In the longer term, government will be able to verify citizens online when they wish to enrol themselves for services. The possibility arises to use the Document Verification Service (DVS) combined with social history to connect an entity to an identity, but that may be a discussion for another time.

I’d love to hear what you think.

Alex

This article originally appeared under the title “Can social login be privacy enhancing” in the May 2014 edition of Privacy Unbound, the journal of the International association of privacy professionals (IAPP) Australia New Zealand chapter and can be found here at this link iappANZ_MayJournal

Direct link to the IAPP:  https://www.privacyassociation.org/

IAPP ANZ http://www.iappanz.org/

 

Privacy changes in Australia

Privacy strengthened in Australia

The Australian Privacy Principles come into force on 12 March. The APPs extend coverage of privacy laws to most business with turnover of $3 million or more.

Fines of $1.7 million are possible for breaches.

Privacy - Sony executives bow in apology post Playstation breach in 2011
Execs bow post Playstation breach in 2011

Australian Privacy Principles

The Privacy Act now includes a set of 13 new harmonised privacy principles. The APPs regulate personal information handling by the federal government. In addition, the law significantly expands the number of private sector organisations covered.

The new Australian Privacy Principles (APPs) replace both the Information Privacy Principles (IPPs) that applied to Australian Government agencies and the National Privacy Principles (NPPs) that applied to some private sector organisations. The changes do not generally replace existing state of territory privacy legislation (eg Victoria & ACT) which will probably cause some confusion at the edges

A number of the APPs are quite different from the existing principles, including

  • APP 7  -on the use and disclosure of personal information for the purpose of direct marketing, and
  • APP 8 – on cross-border disclosure of personal information.

The OAIC gets teeth

The Privacy Act now includes greater powers for the OAIC which include:

  • conducting assessments of privacy compliance for both Australian Government agencies and some private sector organisations.
  • accepting enforceable undertakings
  • seeking civil penalties in the case of serious or repeated breaches of privacy

In some ways Australia is just catching up with Europe, Canada and USA, but its worth noting that breaches can mean organisations get fines of up to $1.7 million. It is probably an understatement to say that this could  have a serious impact on company finances as well as reputations.

One thing that is very good about these changes is that there is better alignment with good information security practice. We hope that these changes may help some organisations improve the state of their information security as they become privacy compliant.

For more information on the APPs and the OAIC’s APP guidelines, visit this link –  Australian Privacy Principles.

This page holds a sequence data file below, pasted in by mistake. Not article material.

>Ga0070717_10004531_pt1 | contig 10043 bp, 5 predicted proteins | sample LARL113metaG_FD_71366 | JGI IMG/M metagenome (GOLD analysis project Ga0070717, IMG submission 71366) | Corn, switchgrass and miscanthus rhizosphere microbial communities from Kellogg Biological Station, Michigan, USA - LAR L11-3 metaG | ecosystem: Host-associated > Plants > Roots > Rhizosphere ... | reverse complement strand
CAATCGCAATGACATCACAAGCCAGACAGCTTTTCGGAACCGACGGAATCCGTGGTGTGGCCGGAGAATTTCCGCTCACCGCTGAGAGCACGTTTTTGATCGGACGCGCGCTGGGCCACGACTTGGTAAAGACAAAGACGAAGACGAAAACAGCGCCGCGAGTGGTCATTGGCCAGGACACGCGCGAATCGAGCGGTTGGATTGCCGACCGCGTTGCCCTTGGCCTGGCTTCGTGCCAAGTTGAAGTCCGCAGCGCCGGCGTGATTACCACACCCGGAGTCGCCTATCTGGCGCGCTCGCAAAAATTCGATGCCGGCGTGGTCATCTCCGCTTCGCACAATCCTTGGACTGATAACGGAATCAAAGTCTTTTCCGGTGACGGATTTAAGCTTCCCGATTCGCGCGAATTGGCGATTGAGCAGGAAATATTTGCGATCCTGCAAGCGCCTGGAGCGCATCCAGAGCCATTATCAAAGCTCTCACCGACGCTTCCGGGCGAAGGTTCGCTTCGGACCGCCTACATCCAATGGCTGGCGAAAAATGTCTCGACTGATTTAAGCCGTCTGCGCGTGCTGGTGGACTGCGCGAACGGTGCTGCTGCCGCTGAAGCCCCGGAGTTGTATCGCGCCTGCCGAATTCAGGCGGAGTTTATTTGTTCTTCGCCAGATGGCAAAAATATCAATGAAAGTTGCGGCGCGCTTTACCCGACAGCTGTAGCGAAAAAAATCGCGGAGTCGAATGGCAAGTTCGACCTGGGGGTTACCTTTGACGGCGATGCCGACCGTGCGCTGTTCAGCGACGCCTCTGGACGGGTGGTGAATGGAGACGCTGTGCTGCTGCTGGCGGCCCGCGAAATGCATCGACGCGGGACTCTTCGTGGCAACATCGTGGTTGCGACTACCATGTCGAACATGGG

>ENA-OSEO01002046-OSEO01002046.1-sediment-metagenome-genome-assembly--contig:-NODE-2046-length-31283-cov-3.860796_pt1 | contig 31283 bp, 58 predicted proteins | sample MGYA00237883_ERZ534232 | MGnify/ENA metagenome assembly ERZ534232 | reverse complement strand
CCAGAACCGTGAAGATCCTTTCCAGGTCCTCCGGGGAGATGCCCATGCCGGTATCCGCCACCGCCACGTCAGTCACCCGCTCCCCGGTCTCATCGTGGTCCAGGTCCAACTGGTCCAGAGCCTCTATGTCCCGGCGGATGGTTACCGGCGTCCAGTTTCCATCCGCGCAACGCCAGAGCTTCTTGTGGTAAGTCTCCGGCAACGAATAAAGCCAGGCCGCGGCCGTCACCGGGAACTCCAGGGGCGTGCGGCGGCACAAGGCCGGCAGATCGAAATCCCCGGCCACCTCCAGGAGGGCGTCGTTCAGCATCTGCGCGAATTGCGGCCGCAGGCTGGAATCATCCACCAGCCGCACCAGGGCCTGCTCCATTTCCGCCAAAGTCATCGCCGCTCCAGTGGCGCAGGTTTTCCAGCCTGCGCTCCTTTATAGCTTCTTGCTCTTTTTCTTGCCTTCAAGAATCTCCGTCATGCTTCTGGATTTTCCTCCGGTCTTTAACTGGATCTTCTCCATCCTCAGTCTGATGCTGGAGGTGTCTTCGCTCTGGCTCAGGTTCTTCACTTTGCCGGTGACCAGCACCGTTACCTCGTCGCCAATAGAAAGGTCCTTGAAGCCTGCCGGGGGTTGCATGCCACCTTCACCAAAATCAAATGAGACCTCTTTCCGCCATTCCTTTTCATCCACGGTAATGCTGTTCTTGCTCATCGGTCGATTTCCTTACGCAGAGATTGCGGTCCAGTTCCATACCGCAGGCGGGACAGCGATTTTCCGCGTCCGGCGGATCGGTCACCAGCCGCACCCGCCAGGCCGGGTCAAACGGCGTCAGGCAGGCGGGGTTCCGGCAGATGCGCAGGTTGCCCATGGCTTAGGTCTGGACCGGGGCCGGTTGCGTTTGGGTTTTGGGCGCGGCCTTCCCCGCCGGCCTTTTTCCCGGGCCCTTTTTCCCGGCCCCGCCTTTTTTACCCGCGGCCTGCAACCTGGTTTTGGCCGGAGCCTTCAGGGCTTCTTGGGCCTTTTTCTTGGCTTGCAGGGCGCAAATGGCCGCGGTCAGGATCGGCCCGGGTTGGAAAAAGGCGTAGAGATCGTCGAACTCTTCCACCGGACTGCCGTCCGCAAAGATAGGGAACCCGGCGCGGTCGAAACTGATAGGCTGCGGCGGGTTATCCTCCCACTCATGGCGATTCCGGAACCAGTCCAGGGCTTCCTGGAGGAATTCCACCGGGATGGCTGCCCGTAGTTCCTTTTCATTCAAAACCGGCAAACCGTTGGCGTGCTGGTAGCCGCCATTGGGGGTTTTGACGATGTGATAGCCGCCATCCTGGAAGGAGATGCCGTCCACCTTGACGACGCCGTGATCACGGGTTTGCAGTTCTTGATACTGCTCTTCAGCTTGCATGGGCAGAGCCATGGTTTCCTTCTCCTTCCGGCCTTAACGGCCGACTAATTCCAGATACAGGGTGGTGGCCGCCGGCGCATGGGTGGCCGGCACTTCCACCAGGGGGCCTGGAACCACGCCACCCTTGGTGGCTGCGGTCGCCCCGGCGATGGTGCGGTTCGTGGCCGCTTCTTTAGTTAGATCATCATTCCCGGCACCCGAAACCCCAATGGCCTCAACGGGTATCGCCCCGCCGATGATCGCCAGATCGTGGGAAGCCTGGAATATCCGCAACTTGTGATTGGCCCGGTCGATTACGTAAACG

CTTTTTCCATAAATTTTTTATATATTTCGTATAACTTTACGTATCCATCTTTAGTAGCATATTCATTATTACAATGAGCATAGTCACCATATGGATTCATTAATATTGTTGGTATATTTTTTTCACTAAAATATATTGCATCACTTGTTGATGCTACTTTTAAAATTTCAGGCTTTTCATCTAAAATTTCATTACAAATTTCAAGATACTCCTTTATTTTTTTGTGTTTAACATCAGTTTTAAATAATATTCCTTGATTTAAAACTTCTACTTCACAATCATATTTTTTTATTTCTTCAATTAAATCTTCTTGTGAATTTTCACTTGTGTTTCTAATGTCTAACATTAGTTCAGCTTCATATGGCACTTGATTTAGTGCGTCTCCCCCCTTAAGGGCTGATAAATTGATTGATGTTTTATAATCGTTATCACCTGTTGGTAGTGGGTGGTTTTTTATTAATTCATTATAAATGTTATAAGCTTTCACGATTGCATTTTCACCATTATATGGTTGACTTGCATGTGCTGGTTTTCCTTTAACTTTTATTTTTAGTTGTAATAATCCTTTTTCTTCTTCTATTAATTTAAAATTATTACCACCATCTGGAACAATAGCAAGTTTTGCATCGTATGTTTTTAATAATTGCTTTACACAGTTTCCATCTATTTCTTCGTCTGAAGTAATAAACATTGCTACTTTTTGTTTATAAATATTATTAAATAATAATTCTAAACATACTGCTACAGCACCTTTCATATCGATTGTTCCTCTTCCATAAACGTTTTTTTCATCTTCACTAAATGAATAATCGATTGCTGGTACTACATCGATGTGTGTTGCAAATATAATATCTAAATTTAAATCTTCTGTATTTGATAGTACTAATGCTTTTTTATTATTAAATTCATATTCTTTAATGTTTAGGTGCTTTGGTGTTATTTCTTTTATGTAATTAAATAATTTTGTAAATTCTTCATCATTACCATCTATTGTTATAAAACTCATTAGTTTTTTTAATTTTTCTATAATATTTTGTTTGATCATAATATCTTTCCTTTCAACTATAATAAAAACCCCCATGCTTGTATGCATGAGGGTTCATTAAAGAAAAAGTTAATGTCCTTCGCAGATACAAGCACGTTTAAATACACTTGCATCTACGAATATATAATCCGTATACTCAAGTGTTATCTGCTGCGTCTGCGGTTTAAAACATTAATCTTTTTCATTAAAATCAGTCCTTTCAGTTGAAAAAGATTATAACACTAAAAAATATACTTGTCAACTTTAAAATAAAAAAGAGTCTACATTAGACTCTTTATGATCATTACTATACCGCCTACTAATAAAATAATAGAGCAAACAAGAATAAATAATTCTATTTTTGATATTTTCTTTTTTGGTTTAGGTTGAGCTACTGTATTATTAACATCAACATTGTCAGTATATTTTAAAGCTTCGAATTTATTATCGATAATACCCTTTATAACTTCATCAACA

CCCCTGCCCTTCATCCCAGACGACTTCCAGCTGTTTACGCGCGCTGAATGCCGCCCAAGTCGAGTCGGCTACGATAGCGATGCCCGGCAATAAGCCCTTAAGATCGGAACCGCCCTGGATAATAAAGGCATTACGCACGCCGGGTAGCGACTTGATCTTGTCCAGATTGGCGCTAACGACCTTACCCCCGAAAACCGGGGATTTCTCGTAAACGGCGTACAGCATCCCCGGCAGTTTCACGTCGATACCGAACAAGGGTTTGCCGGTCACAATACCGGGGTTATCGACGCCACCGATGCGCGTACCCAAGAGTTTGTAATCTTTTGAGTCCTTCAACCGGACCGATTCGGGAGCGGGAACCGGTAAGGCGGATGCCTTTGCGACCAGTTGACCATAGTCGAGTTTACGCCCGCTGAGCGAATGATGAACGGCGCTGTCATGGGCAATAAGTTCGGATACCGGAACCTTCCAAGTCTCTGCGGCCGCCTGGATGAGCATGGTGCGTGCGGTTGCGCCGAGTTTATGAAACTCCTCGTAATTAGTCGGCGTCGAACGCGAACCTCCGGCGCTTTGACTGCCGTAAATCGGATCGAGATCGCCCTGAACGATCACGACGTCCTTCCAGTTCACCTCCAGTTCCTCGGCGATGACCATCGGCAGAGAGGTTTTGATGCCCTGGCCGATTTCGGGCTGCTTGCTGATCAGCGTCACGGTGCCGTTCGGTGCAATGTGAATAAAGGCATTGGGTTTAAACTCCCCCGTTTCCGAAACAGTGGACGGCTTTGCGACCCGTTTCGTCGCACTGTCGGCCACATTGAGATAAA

Credit Reporting is changing too

The Privacy Act now includes new credit reporting provisions including:

  • introduction of more comprehensive credit reporting, a simplified and enhanced correction and complaints process
  • introduction of civil penalties for breaches of certain credit reporting provisions
  • requiring credit providers to have an external dispute resolution scheme if they want to participate in the credit reporting scheme. The scheme must be recognised under the Privacy Act.

For a more detailed explanation of the credit changes see: Privacy business resource 3: Credit reporting — what has changed

A new mandatory credit reporting privacy code (CR code), created by the Australian Retail Credit Association ( OAIC’s Codes Register ) also starts on 12 March 2014.

We can help

We are helping government agencies and businesses assess the privacy impact of their activities in light of these legal changes. In particular, we have recently worked with the health and finance sectors in Queensland, the ACT and Victoria.
Please  contact us at Resilience Outcomes for assistance.

cyber identity security

Cyber Identity theft service sold personal information on US citizens by compromising multinational consumer and business data aggregators

An identity theft service that sells Social Security numbers, birth records, credit and background reports on millions of US residents has allegedly infiltrated computers at some of America’s largest consumer and business data aggregators, including Dun & Bradstreet according to Krebs on Security. 

If you’re Australian or a resident of other countries where these guys operate, you had better hope that these companies didn’t leak information between their subsidiaries and the main office – because you know that would never ever (cross fingers) happen !!

This looks like a solid investigation by the guys/gals at Krebs. The hackers at the back of this identity theft service didn’t exfiltrate data from their targets wholesale, they just compromised the targets and allowed their customers to directly query information and charged them between 50c and $2.50 US for personal records and up to $15 for credit checks – via Bitcoin or Webmoney of course!

Compromised systems accessed through the criminal service seem to include